Crataegus spp.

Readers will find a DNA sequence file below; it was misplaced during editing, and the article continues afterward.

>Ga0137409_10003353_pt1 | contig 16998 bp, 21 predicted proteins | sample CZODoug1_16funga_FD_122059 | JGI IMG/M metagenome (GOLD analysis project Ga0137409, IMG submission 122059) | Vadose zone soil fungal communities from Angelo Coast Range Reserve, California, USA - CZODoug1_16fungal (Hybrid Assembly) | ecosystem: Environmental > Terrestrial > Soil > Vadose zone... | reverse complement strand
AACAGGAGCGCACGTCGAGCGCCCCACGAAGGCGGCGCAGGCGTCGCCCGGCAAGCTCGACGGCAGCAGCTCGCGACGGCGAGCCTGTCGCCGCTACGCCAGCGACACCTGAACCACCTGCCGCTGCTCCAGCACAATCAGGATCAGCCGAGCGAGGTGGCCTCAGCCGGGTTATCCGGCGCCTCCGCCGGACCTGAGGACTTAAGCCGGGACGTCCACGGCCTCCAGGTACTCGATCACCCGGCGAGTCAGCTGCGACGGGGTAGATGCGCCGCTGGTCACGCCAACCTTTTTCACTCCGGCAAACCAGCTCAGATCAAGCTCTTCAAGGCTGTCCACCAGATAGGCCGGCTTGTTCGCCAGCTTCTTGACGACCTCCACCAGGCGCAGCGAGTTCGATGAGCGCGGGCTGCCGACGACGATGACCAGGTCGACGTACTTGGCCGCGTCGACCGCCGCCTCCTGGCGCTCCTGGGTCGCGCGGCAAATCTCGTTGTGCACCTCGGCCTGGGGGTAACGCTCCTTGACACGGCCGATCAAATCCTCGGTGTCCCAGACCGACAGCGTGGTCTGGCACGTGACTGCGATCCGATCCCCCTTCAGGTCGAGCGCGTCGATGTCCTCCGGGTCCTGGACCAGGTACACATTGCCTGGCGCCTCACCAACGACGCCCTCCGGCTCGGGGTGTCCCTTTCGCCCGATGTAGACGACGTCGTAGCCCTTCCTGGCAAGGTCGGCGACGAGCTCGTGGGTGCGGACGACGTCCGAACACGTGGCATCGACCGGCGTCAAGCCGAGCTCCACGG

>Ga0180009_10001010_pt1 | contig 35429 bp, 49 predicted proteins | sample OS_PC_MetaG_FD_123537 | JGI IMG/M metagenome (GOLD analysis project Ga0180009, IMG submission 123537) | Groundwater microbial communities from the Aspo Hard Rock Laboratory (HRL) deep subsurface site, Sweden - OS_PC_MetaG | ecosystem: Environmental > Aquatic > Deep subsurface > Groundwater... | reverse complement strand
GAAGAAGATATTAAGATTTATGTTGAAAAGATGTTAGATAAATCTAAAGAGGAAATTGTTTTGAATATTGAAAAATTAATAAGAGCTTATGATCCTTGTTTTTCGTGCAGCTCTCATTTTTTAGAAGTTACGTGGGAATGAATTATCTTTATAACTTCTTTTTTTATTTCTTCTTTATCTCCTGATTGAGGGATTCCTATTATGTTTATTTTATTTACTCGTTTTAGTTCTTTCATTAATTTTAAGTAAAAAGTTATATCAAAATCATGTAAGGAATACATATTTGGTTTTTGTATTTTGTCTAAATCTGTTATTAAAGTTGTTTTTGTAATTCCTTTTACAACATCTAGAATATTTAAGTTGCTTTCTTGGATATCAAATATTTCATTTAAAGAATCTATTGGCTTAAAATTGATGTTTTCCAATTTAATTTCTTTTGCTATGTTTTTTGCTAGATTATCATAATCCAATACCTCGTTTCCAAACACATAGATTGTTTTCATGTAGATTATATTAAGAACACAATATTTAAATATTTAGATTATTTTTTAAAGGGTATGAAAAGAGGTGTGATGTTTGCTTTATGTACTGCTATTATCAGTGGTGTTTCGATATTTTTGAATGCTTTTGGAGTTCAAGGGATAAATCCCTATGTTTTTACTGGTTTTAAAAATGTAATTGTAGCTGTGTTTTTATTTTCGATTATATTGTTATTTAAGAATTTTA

Hawthorn is a large shrub or small tree, often growing in large, dense thickets. Generally it occurs on moist, deep, fine-textured soils. Although predominantly an understory species, it also forms pure stands. It does not typically grow on disturbed sites. Hawthorn thickets provide both food and cover for wildlife. The species stabilizes soil and stream banks very well (Habeck 1991). The spines of hawthorn were used by first peoples as needles and fishhooks (Turner 1979). There is confusion about the taxonomy of species in the genus Crataegus (Phipps 1998a). Crataegus spp. have undergone great diversification and rapid evolution, facilitated by forest clearing (making new habitats available), polyploidy and apomixis (asexual reproduction via seed) (Lauriault 1989), not just on the American continent but also in Eurasia. As a consequence of this taxonomic confusion, much of the information about the distribution of various Crataegus species, as well as reports about existing varieties, may be inaccurate. According to Parish et al. (1996), Douglas (or ‘black’) hawthorn (C. douglasii) is the most common species in the southern interior of British Columbia. Columbia (‘red’) hawthorn (C. columbiana) is less common. In coastal British Columbia, Pojar et al. (1994) report Douglas hawthorn as common and C. monogyna as less common. Brayshaw (1996) mentions four species: C. columbiana, C. douglasii, C. suksdorfii, and C. monogyna. The latter, a commonly planted native of Europe, has escaped and become common and even weedy on bare ground near urban areas. The following five species of Crataegus, not included in any available floras, are reported as new to British Columbia: C. chrysocarpa, C. macracantha, C. phippsii, C. okanaganensis and C. okennonii (Phipps 1998b; Phipps and O’Kennon 1998). None of them are endemic to the province, but no one knows how rare they are. Since Douglas hawthorn is the most common species, the information about hawthorn regeneration is specific to this species, although, presumably, not too wildly different for the other species.